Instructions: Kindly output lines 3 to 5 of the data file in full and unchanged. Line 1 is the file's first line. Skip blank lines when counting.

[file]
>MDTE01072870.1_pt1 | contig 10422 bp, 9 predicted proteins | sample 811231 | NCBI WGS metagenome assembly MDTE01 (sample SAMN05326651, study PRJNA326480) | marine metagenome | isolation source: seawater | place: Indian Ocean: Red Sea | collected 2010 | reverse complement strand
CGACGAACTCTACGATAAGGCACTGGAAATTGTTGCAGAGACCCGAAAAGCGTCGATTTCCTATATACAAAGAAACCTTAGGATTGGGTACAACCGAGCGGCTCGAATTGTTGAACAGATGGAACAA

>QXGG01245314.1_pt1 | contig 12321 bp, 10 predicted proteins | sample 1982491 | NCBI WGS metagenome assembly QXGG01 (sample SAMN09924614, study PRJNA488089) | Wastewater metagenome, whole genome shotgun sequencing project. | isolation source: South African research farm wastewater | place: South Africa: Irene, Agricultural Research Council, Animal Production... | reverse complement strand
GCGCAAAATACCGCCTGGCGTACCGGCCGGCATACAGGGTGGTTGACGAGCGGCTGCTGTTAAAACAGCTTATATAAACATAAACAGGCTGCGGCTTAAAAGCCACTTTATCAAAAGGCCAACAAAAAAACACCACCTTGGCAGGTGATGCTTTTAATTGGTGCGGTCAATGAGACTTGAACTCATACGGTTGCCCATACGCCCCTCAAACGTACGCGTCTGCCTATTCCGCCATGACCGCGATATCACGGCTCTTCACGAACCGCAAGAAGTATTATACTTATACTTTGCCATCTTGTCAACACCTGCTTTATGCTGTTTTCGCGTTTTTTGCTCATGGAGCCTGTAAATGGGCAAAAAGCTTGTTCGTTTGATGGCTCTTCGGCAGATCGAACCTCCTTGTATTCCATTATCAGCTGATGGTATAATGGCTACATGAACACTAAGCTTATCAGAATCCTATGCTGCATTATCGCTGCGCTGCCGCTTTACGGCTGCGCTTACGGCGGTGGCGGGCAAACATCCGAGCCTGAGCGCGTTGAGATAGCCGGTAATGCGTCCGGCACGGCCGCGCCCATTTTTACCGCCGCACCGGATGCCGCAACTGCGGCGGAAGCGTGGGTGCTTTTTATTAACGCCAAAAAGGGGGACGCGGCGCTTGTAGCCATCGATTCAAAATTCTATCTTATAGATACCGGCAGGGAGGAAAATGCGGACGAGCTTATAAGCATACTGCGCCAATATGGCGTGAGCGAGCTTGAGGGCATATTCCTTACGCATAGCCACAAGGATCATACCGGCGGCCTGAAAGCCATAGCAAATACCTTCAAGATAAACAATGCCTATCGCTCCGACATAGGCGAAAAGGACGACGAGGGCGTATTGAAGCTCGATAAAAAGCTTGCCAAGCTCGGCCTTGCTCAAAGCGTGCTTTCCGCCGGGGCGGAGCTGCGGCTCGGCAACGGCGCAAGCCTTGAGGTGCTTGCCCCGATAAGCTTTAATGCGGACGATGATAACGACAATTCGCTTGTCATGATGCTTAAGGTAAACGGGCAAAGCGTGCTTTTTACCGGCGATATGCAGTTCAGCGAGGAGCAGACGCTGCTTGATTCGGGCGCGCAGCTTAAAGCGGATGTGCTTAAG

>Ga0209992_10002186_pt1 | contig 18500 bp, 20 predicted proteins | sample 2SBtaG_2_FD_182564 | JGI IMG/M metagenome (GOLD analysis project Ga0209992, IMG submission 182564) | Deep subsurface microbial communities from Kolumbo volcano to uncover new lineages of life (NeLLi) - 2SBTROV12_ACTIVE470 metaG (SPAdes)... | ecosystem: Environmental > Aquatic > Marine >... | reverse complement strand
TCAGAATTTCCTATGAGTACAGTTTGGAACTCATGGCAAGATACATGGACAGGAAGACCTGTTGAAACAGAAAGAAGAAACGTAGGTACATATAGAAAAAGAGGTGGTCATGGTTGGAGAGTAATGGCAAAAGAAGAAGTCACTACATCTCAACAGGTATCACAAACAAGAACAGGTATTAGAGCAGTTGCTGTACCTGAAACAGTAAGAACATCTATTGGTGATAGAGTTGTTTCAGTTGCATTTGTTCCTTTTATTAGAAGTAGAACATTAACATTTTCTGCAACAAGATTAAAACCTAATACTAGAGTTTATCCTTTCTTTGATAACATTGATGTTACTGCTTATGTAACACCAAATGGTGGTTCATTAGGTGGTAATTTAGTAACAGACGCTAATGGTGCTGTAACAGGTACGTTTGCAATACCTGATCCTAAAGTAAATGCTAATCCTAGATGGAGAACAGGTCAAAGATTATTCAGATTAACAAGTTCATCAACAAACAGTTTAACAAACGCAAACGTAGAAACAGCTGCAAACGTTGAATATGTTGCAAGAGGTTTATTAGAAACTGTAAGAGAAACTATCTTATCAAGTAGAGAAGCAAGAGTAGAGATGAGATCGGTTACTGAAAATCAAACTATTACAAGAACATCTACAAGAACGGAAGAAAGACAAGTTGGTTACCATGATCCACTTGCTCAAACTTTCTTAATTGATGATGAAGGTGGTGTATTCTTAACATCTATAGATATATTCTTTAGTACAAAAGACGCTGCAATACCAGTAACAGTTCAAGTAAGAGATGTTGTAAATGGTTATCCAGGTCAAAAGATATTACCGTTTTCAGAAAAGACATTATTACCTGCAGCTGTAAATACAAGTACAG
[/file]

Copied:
>QXGG01245314.1_pt1 | contig 12321 bp, 10 predicted proteins | sample 1982491 | NCBI WGS metagenome assembly QXGG01 (sample SAMN09924614, study PRJNA488089) | Wastewater metagenome, whole genome shotgun sequencing project. | isolation source: South African research farm wastewater | place: South Africa: Irene, Agricultural Research Council, Animal Production... | reverse complement strand
GCGCAAAATACCGCCTGGCGTACCGGCCGGCATACAGGGTGGTTGACGAGCGGCTGCTGTTAAAACAGCTTATATAAACATAAACAGGCTGCGGCTTAAAAGCCACTTTATCAAAAGGCCAACAAAAAAACACCACCTTGGCAGGTGATGCTTTTAATTGGTGCGGTCAATGAGACTTGAACTCATACGGTTGCCCATACGCCCCTCAAACGTACGCGTCTGCCTATTCCGCCATGACCGCGATATCACGGCTCTTCACGAACCGCAAGAAGTATTATACTTATACTTTGCCATCTTGTCAACACCTGCTTTATGCTGTTTTCGCGTTTTTTGCTCATGGAGCCTGTAAATGGGCAAAAAGCTTGTTCGTTTGATGGCTCTTCGGCAGATCGAACCTCCTTGTATTCCATTATCAGCTGATGGTATAATGGCTACATGAACACTAAGCTTATCAGAATCCTATGCTGCATTATCGCTGCGCTGCCGCTTTACGGCTGCGCTTACGGCGGTGGCGGGCAAACATCCGAGCCTGAGCGCGTTGAGATAGCCGGTAATGCGTCCGGCACGGCCGCGCCCATTTTTACCGCCGCACCGGATGCCGCAACTGCGGCGGAAGCGTGGGTGCTTTTTATTAACGCCAAAAAGGGGGACGCGGCGCTTGTAGCCATCGATTCAAAATTCTATCTTATAGATACCGGCAGGGAGGAAAATGCGGACGAGCTTATAAGCATACTGCGCCAATATGGCGTGAGCGAGCTTGAGGGCATATTCCTTACGCATAGCCACAAGGATCATACCGGCGGCCTGAAAGCCATAGCAAATACCTTCAAGATAAACAATGCCTATCGCTCCGACATAGGCGAAAAGGACGACGAGGGCGTATTGAAGCTCGATAAAAAGCTTGCCAAGCTCGGCCTTGCTCAAAGCGTGCTTTCCGCCGGGGCGGAGCTGCGGCTCGGCAACGGCGCAAGCCTTGAGGTGCTTGCCCCGATAAGCTTTAATGCGGACGATGATAACGACAATTCGCTTGTCATGATGCTTAAGGTAAACGGGCAAAGCGTGCTTTTTACCGGCGATATGCAGTTCAGCGAGGAGCAGACGCTGCTTGATTCGGGCGCGCAGCTTAAAGCGGATGTGCTTAAG

>Ga0209992_10002186_pt1 | contig 18500 bp, 20 predicted proteins | sample 2SBtaG_2_FD_182564 | JGI IMG/M metagenome (GOLD analysis project Ga0209992, IMG submission 182564) | Deep subsurface microbial communities from Kolumbo volcano to uncover new lineages of life (NeLLi) - 2SBTROV12_ACTIVE470 metaG (SPAdes)... | ecosystem: Environmental > Aquatic > Marine >... | reverse complement strand